Ex: Veronica starts to remember everything about her emotionally abusive ex. A painful wave comes over her and she feels lonelier than ever. In shame she isolates herself. Feeling angry towards everyone and everything she refuses to talk to anyone. Veronica however uses opposite action one day to spark up a convo with a friend that always makes her smile. She uses opposite emotions by smiling and thinking positive and writing in a gratitude journal. It doesn't come naturally at first but it leads her into having enough strength to take a walk. Then when she feels down again she takes herself to the movie, reminding herself it's okay to be single. Using the opposite action she was able to get out of the spiraling dark thoughts that could have led her to a prolonged depressed state of reality.

Anger


When we feel angry sometimes the first thing we want to do is shout or if it's someone that hurt us, hurt them back. But we all know how the smallest of arguments can turn into volcanoes when people aren't able to get a grip on their emotions and behaviors. Emotions and behaviors can snowball once we get started. Anger management classes teach that even shouting will engage your anger response more, making you angrier, by literally telling you: Your angry. That's why doing the opposite can be crucial when you don't want to break the law or want to save relationships. Instead of engaging in a combative argument, we can remove ourselves from a situation. Instead of labeling a person or event as bad or disgusting, we can even try to look at the positives about the situation or person causing anger.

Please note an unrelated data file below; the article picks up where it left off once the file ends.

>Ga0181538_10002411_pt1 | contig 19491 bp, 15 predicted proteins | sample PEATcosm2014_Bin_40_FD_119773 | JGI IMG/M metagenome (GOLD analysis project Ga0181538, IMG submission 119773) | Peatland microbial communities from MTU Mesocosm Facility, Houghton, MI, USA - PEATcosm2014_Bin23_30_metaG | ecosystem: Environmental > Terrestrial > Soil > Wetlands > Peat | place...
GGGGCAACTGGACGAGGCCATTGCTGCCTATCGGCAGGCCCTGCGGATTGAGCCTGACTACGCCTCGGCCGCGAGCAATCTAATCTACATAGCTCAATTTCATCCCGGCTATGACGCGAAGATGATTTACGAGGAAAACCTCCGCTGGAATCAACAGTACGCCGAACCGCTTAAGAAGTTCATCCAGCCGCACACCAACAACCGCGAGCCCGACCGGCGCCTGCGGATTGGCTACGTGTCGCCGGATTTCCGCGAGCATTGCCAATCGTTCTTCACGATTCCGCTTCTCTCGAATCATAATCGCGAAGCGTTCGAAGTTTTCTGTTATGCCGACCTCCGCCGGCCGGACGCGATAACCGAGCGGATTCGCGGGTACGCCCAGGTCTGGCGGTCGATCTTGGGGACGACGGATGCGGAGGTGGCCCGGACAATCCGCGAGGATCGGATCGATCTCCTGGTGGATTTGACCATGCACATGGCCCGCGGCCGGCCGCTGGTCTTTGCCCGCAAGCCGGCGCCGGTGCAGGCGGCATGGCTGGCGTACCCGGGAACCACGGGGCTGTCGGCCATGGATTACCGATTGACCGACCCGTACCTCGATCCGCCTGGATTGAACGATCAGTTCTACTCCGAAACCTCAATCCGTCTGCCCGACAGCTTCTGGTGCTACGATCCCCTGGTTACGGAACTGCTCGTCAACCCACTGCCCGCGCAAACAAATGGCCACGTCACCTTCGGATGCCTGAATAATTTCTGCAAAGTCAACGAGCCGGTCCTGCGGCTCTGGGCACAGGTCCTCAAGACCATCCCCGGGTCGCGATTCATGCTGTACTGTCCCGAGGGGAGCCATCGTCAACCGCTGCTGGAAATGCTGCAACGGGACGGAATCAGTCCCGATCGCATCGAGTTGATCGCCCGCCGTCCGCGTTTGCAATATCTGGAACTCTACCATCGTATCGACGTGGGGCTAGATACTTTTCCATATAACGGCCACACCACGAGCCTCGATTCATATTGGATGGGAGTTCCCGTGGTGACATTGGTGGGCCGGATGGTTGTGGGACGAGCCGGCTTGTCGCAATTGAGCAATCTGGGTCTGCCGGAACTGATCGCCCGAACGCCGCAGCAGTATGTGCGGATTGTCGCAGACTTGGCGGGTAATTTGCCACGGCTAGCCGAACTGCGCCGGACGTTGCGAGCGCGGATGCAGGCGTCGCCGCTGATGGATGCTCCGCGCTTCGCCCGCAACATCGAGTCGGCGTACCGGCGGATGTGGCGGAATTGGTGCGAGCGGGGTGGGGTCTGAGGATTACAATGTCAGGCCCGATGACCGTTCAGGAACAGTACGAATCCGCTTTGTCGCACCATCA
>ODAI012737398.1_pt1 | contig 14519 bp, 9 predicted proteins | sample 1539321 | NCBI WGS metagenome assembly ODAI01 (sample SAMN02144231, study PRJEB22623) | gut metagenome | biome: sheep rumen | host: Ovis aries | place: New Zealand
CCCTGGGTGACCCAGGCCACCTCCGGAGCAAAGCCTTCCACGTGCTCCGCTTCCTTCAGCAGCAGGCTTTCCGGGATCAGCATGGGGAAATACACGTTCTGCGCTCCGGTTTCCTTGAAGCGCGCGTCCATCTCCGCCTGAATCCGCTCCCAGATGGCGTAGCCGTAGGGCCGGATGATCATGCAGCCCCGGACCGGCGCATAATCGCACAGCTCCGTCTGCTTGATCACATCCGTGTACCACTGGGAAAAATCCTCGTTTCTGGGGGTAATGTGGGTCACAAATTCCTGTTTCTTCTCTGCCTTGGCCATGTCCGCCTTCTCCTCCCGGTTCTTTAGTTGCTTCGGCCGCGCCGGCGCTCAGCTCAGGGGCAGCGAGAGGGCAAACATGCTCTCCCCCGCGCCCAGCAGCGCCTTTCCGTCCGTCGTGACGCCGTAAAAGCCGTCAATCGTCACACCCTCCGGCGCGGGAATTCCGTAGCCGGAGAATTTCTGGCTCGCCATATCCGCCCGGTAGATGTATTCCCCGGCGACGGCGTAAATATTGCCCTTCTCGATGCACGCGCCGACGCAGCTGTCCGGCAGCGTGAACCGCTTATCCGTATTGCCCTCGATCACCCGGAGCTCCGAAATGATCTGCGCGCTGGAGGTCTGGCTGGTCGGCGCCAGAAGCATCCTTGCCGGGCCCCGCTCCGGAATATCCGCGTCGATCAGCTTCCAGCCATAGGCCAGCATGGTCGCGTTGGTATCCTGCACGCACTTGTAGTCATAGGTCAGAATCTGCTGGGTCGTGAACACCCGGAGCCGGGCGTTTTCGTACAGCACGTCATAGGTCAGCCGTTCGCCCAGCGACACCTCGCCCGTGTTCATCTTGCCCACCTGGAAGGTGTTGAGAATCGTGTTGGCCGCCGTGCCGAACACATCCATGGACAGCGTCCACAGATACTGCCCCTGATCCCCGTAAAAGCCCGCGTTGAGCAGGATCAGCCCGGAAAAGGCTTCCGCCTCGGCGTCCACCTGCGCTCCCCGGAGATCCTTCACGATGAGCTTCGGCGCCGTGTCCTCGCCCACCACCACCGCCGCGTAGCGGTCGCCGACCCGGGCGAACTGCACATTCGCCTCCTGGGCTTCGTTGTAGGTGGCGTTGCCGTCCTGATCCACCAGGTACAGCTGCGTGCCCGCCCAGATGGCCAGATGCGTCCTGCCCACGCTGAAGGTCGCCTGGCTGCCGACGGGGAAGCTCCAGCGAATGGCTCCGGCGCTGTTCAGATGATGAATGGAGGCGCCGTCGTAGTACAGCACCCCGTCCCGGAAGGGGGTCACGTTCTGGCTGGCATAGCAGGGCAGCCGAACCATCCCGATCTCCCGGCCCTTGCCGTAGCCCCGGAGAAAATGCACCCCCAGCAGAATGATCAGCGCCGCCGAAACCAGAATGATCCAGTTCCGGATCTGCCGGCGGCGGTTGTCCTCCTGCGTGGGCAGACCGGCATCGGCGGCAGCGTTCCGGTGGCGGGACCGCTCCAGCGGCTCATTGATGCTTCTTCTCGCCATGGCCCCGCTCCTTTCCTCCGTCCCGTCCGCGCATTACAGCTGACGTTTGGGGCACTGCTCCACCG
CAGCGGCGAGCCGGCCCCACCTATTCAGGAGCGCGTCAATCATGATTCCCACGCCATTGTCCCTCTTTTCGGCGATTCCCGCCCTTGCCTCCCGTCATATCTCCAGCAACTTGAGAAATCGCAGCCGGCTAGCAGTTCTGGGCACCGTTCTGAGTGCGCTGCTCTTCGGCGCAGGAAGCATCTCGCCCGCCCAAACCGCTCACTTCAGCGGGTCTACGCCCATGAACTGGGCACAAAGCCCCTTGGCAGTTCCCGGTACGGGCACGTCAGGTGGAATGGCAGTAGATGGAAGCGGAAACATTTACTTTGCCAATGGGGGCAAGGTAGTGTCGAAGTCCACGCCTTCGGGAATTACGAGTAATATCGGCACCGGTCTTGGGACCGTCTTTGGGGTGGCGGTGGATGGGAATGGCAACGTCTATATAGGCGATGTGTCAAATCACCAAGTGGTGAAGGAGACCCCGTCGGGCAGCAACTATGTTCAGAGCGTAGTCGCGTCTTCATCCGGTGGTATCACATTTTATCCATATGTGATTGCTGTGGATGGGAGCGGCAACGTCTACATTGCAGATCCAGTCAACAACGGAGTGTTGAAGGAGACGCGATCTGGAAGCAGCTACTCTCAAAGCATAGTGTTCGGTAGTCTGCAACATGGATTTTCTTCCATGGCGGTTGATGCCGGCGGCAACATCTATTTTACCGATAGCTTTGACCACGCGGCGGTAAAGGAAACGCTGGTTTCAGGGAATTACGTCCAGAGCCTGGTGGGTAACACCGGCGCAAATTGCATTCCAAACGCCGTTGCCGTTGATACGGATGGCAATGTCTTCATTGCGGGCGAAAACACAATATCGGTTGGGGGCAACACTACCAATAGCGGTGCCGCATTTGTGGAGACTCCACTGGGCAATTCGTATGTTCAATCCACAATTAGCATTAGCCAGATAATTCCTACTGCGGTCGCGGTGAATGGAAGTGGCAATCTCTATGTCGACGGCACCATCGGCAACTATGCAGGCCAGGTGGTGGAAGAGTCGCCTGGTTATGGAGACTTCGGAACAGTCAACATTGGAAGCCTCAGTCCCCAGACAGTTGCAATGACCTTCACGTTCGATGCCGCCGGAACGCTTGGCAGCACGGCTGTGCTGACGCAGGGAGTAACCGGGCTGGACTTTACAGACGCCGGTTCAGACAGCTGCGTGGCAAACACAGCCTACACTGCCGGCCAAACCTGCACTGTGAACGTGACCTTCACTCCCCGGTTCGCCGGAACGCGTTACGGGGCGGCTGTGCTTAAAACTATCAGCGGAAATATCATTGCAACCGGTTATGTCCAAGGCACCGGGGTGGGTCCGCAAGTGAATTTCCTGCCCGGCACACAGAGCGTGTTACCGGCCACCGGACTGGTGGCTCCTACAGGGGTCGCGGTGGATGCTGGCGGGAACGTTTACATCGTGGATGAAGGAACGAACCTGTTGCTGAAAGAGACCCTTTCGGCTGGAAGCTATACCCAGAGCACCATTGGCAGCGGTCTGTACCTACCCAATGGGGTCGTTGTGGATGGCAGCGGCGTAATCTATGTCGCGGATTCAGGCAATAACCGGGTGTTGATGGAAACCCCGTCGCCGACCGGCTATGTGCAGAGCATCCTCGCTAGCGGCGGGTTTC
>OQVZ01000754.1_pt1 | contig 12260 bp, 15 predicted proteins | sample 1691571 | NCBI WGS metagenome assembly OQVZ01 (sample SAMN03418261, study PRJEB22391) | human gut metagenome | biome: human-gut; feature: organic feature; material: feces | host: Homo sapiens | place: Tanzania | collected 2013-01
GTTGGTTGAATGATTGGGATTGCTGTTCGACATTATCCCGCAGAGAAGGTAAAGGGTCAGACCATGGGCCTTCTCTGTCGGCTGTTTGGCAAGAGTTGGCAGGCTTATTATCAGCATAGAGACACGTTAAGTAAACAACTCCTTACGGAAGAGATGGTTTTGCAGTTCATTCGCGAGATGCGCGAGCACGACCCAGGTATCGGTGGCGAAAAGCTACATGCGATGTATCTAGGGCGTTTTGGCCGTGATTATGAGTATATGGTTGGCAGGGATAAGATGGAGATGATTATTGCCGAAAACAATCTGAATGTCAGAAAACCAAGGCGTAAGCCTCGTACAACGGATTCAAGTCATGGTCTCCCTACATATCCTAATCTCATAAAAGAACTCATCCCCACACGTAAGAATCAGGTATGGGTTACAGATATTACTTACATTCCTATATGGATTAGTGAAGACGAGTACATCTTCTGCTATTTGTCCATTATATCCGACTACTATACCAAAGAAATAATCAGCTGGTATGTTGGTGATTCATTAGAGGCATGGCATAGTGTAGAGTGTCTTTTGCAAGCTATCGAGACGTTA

Rob is so angry at his best friend for taking his money again from the counter that he wants nothing more than to throw a punch when he sees him. He's seething and feel like a ball of fire is inside his chest. Knowing that he might really hurt his friend and get in trouble, and that fighting goes against his moral code, Rob seeks out the opposite action.
Instead of punching the wall, he immediately drinks some water to cool down his body temperature and starts to take deep breathes. He lowers his shoulders. He hears his friend come in but he's still so angry he knows he could charge when he sees his friend. So, he plays music he finds calming and writes an assertive letter to Rob. He knows that if he uses profanity he will just get himself more heated, instead he kindly asks his friend to move out by the end of the month if he can't control himself around other people's money. He problem solves and tells himself that he won't leave money hanging around too as maybe his friend has a deeper issue they could talk as adults about.
Using the opposite action, Rob was able to take control of the situation rather than have it control him and even feel a bit of empathy towards his friend.